By Jim Roberts

Owen and Kara King delivered the first 60 cases of Ironclad Distillery Co.’s small-batch bourbon to Virginia’s Department of Alcoholic Beverage Control in October.

“As we unloaded it and took it in to their big warehouse, we’re both getting misty-eyed,” Owen said during a recent tour of the family’s Newport News-based distillery. “I had no idea I was going to get emotional. The whole drive back, I was just thinking, ‘Wow, this is for real now.’”

The brother and sister trace their “bourbon gene” back to their paternal grandmother, who drank a little whiskey every day. Owen said it was usually Old Crow, but he hinted at Ironclad’s quality—and competitive spirit—when he added: “We don’t hold that against her.”

Genealogy aside, Ironclad’s story began in earnest when Owen and his dad, Stephen, read a how-to book called “Urban Moonshining.” They were so inspired that they contacted the author, Colin Spoelman, and planned a trip to his award-winning Kings County Distillery in Brooklyn.

When they came home, they bought a still—the same set-up as Kings County—applied for a federal permit and set up in a 100-year-old building occupied by Stephen’s Paul Davis restoration franchise. Then the practicing began.

Before long, Owen quit his full-time job. It wasn’t a hard decision.

“When you throw the word ‘bourbon’ into it,” he said, “it kind of makes it pretty easy. How bad of a day is it when you get to the end of the day, there’s a barrel of bourbon, and you say, ‘You know, I think that needs tasting today?’”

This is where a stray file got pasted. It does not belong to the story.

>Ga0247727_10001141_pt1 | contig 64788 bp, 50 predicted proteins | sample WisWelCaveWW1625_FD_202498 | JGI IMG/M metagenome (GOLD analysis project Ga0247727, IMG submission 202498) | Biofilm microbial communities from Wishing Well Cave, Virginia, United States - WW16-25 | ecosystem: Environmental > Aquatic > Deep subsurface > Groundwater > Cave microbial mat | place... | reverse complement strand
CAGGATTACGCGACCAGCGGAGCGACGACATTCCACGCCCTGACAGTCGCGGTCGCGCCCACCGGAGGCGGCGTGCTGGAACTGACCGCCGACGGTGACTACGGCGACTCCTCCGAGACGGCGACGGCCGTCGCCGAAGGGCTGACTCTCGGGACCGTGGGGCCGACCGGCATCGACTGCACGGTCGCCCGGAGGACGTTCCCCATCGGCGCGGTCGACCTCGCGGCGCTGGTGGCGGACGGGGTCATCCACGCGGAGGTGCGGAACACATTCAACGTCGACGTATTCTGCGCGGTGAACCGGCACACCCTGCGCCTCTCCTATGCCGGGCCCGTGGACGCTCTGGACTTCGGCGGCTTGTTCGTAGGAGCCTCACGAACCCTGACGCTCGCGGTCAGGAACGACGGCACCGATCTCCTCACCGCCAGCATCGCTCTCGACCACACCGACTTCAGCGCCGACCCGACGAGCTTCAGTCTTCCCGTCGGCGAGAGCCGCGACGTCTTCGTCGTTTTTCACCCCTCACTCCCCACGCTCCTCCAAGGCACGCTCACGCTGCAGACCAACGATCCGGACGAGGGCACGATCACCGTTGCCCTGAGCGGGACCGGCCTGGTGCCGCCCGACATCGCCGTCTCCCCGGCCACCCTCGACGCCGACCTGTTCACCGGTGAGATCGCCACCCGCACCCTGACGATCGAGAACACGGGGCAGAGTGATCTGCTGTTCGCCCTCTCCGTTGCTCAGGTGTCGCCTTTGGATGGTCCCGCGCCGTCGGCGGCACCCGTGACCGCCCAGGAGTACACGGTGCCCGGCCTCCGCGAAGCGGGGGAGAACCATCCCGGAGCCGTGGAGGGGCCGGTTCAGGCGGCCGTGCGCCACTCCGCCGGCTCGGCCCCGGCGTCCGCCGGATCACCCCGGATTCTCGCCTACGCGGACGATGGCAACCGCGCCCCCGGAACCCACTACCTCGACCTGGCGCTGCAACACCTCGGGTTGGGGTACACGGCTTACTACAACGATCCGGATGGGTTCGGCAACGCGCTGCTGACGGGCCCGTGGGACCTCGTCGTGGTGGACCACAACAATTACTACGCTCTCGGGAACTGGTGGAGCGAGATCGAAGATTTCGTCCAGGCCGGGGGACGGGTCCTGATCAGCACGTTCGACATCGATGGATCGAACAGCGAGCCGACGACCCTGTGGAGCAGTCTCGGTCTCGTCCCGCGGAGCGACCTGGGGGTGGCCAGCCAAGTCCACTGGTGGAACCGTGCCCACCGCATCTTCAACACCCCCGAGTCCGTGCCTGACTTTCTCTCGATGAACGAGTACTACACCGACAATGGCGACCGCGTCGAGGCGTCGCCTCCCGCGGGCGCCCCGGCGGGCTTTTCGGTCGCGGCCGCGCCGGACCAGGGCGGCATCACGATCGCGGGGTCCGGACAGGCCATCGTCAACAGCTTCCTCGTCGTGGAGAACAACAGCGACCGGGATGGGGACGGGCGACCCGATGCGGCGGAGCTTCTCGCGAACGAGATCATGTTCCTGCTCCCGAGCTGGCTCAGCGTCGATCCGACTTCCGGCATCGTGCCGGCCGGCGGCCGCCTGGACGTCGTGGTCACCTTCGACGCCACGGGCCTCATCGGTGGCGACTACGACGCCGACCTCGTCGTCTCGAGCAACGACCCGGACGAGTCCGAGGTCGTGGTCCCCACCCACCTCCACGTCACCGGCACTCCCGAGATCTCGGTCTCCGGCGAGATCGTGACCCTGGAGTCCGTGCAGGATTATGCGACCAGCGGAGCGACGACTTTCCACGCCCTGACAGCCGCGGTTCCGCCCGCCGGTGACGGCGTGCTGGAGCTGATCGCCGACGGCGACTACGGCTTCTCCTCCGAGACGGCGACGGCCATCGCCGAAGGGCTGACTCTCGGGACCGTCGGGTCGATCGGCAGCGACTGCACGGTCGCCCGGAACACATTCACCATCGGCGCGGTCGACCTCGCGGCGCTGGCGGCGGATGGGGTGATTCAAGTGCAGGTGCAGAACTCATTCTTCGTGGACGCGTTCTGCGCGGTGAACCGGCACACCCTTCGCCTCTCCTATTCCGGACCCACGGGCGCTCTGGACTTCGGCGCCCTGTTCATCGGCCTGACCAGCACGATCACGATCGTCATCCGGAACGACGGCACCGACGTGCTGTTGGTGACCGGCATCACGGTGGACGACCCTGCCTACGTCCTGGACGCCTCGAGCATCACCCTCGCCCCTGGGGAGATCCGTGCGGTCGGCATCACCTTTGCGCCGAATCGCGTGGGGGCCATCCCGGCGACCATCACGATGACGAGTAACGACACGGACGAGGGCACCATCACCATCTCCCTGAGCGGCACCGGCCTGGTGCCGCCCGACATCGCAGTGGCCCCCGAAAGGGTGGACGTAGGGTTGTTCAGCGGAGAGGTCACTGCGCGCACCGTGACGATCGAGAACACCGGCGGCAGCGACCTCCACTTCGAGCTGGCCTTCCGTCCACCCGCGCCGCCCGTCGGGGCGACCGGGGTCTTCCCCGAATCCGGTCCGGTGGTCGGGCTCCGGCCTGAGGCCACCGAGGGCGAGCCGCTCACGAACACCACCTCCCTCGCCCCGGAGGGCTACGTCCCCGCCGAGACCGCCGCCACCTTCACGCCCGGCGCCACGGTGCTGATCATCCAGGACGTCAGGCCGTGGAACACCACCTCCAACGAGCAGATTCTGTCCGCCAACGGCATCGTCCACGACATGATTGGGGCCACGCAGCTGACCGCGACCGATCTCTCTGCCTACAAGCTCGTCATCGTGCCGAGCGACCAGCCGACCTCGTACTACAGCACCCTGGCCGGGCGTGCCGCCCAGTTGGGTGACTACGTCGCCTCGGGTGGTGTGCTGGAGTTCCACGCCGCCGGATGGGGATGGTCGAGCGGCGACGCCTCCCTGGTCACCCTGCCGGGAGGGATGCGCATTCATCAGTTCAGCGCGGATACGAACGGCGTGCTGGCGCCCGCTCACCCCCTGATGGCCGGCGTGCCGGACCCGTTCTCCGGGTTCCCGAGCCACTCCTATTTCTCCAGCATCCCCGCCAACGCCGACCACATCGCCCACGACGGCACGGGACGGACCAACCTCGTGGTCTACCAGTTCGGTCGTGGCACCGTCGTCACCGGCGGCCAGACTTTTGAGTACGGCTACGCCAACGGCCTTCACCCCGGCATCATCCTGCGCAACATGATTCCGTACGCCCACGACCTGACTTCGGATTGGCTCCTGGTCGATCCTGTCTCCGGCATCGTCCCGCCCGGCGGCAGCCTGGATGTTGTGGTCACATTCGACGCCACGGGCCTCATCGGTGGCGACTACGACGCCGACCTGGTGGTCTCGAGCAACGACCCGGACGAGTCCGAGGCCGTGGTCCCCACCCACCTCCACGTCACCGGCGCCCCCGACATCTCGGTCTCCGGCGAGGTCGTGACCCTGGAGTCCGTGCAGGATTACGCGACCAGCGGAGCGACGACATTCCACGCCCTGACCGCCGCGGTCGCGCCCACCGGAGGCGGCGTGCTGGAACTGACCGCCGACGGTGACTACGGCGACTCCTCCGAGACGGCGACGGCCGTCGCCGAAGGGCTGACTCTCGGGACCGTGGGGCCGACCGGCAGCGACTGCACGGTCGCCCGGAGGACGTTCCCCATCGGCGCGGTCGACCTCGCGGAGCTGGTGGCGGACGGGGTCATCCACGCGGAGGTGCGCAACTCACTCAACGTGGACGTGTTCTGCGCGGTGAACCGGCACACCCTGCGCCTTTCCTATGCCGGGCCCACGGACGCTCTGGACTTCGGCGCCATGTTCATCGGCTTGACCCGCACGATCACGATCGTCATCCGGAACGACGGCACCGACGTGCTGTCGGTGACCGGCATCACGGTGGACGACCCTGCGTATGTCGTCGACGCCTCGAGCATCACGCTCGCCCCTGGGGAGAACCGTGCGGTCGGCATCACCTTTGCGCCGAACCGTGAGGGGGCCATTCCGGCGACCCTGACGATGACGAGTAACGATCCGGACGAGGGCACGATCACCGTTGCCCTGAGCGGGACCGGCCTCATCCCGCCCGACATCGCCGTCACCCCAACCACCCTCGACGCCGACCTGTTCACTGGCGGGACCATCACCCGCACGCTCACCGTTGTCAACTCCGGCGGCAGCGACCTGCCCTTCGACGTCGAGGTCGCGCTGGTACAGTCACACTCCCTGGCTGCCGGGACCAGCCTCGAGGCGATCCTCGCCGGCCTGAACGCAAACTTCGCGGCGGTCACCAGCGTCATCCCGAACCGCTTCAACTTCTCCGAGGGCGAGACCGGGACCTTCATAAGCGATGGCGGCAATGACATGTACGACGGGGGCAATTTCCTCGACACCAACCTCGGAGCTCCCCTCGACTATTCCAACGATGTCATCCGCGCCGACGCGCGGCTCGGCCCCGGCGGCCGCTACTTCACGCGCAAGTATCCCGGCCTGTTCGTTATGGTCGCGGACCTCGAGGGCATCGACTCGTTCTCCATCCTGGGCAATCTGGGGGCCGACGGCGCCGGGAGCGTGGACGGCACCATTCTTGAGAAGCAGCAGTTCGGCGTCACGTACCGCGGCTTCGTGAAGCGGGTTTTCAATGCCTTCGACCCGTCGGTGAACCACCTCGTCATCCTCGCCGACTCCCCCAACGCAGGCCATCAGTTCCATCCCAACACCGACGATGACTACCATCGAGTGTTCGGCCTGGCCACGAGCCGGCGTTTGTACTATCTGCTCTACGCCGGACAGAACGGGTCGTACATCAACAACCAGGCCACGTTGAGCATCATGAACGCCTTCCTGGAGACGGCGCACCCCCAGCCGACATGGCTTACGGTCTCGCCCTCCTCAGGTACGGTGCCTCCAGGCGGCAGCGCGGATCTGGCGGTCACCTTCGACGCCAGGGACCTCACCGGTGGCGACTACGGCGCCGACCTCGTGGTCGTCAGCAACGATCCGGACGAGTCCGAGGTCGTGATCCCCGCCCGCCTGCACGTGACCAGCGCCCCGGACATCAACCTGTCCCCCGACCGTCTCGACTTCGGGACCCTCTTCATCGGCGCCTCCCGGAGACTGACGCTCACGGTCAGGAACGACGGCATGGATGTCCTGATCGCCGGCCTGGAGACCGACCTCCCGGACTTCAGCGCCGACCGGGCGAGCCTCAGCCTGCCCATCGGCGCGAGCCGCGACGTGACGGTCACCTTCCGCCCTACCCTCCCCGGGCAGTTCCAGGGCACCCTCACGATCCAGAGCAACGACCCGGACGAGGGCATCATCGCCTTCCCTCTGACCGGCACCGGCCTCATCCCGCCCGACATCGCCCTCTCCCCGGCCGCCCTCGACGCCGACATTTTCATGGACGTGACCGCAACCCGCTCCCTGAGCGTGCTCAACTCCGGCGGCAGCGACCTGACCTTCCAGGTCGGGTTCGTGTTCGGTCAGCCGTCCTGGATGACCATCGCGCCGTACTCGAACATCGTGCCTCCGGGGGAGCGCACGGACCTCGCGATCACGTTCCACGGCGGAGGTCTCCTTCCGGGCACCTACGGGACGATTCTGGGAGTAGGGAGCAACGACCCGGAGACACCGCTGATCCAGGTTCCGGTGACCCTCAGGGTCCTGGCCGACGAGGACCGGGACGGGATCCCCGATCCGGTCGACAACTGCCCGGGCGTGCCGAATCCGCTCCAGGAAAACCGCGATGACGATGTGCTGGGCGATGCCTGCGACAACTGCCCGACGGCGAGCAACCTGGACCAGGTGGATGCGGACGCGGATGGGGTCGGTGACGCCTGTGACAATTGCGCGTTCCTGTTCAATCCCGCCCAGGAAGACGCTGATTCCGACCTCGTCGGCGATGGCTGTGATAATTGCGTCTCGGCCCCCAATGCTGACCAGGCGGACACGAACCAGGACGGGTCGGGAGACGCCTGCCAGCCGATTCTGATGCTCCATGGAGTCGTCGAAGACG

Stephen followed in his son’s footsteps, eventually selling the Paul Davis business to focus his attention on Ironclad, but they remain in the building. In fact, Stephen said, they don’t get to drink much of their own product, but they do blind taste tests of other bourbons at least once a month. “We find ours to be at least as good as anybody else’s,” he said. “It’s rare that we find one that we like better.”

(For what it’s worth, whiskies earning high marks from the Kings include Breckenridge, Widow Jane and W.L. Weller. Empty bottles from these distilleries and many more are preserved on a shelf in their building affectionately labeled “Library.”)

Kara also signed on after production began, leaving a full-time job in marketing. “The first time I tasted something from the barrel,” she said, “I thought, ‘Yep, this is worth quitting a job for.’

“Starting a business isn’t easy,” she added, “but bourbon brings out the best people. You promise them liquid gold in the end, and they’ll do anything for you.”

They all proudly describe Ironclad’s bourbon as “a little briny.”

“That’s a different flavor that no other bourbon distillery or bourbon is going to have,” Owen said. “Especially Kentucky, where you’re land-locked.”

The distinct flavor of Ironclad’s 150-proof bourbon comes from its four-grain mash bill—corn, wheat, rye and malted barley, all sourced from Virginia farms—and from white oak barrels made in Minnesota and Missouri. “The amazing thing is,” Owen said, “although they are both white oak—made in America—they have completely different flavors to them.”

One barrel provides vanilla flavor; the other, caramel. “When you blend them together,” he continued, “it just makes this really nice spirit that’s really smooth. Nice sweetness. Then you’re going to get a little pepperiness at the end. That’s from the rye that we added in the mash bill.”

The signature brininess comes from Newport News’ salty air.

“There are no other distilleries I know of that are this close to saltwater,” Owen said. “As it turns out, the brackish air … that’s giving us this different flavor profile than any other bourbon distillery is going to have.”

Kara said that the barrels love the temperature changes of Virginia’s seasons. “This hot, hot summer was really good,” she said. “It did some magical things to those barrels.”